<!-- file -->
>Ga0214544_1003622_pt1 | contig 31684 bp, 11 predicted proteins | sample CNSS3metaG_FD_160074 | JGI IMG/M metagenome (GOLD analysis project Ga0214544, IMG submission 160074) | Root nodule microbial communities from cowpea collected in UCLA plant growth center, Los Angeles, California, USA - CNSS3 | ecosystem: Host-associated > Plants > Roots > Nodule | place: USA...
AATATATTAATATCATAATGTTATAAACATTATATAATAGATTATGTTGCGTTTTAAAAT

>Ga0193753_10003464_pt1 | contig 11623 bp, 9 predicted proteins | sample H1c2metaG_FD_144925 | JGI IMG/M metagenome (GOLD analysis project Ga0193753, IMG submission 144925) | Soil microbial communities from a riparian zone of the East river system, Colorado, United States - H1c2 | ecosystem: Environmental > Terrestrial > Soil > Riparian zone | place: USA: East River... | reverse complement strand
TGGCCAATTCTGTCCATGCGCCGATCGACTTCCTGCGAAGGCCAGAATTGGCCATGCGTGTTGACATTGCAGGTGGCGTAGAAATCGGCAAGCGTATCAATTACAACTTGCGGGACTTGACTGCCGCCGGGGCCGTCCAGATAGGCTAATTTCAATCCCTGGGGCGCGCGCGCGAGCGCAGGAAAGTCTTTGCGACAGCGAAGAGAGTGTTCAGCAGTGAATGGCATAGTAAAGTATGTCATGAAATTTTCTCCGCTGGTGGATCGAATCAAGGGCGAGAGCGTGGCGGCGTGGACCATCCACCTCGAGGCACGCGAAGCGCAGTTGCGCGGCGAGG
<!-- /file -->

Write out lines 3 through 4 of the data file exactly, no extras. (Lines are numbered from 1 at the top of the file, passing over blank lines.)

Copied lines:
>Ga0193753_10003464_pt1 | contig 11623 bp, 9 predicted proteins | sample H1c2metaG_FD_144925 | JGI IMG/M metagenome (GOLD analysis project Ga0193753, IMG submission 144925) | Soil microbial communities from a riparian zone of the East river system, Colorado, United States - H1c2 | ecosystem: Environmental > Terrestrial > Soil > Riparian zone | place: USA: East River... | reverse complement strand
TGGCCAATTCTGTCCATGCGCCGATCGACTTCCTGCGAAGGCCAGAATTGGCCATGCGTGTTGACATTGCAGGTGGCGTAGAAATCGGCAAGCGTATCAATTACAACTTGCGGGACTTGACTGCCGCCGGGGCCGTCCAGATAGGCTAATTTCAATCCCTGGGGCGCGCGCGCGAGCGCAGGAAAGTCTTTGCGACAGCGAAGAGAGTGTTCAGCAGTGAATGGCATAGTAAAGTATGTCATGAAATTTTCTCCGCTGGTGGATCGAATCAAGGGCGAGAGCGTGGCGGCGTGGACCATCCACCTCGAGGCACGCGAAGCGCAGTTGCGCGGCGAGG